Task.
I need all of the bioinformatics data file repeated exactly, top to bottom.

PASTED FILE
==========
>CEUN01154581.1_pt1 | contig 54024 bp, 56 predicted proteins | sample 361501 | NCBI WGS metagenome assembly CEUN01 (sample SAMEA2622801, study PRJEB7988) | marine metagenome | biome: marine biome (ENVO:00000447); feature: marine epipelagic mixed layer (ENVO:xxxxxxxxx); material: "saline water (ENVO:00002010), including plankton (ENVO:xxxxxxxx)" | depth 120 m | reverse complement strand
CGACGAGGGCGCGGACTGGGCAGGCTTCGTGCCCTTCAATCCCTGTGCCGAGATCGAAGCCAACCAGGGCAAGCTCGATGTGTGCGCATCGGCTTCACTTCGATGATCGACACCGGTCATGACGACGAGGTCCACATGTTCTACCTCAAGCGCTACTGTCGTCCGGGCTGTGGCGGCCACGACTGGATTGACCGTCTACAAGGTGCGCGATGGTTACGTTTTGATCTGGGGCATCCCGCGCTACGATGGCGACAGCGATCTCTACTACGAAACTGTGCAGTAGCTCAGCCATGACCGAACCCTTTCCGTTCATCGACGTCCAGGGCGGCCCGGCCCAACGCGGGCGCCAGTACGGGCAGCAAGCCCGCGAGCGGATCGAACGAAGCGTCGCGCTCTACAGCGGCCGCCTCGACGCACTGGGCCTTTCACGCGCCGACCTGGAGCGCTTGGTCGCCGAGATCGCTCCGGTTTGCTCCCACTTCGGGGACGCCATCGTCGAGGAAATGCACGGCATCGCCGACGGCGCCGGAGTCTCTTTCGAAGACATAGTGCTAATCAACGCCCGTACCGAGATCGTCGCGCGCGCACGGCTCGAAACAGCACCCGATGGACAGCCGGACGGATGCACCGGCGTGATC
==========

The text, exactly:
>CEUN01154581.1_pt1 | contig 54024 bp, 56 predicted proteins | sample 361501 | NCBI WGS metagenome assembly CEUN01 (sample SAMEA2622801, study PRJEB7988) | marine metagenome | biome: marine biome (ENVO:00000447); feature: marine epipelagic mixed layer (ENVO:xxxxxxxxx); material: "saline water (ENVO:00002010), including plankton (ENVO:xxxxxxxx)" | depth 120 m | reverse complement strand
CGACGAGGGCGCGGACTGGGCAGGCTTCGTGCCCTTCAATCCCTGTGCCGAGATCGAAGCCAACCAGGGCAAGCTCGATGTGTGCGCATCGGCTTCACTTCGATGATCGACACCGGTCATGACGACGAGGTCCACATGTTCTACCTCAAGCGCTACTGTCGTCCGGGCTGTGGCGGCCACGACTGGATTGACCGTCTACAAGGTGCGCGATGGTTACGTTTTGATCTGGGGCATCCCGCGCTACGATGGCGACAGCGATCTCTACTACGAAACTGTGCAGTAGCTCAGCCATGACCGAACCCTTTCCGTTCATCGACGTCCAGGGCGGCCCGGCCCAACGCGGGCGCCAGTACGGGCAGCAAGCCCGCGAGCGGATCGAACGAAGCGTCGCGCTCTACAGCGGCCGCCTCGACGCACTGGGCCTTTCACGCGCCGACCTGGAGCGCTTGGTCGCCGAGATCGCTCCGGTTTGCTCCCACTTCGGGGACGCCATCGTCGAGGAAATGCACGGCATCGCCGACGGCGCCGGAGTCTCTTTCGAAGACATAGTGCTAATCAACGCCCGTACCGAGATCGTCGCGCGCGCACGGCTCGAAACAGCACCCGATGGACAGCCGGACGGATGCACCGGCGTGATC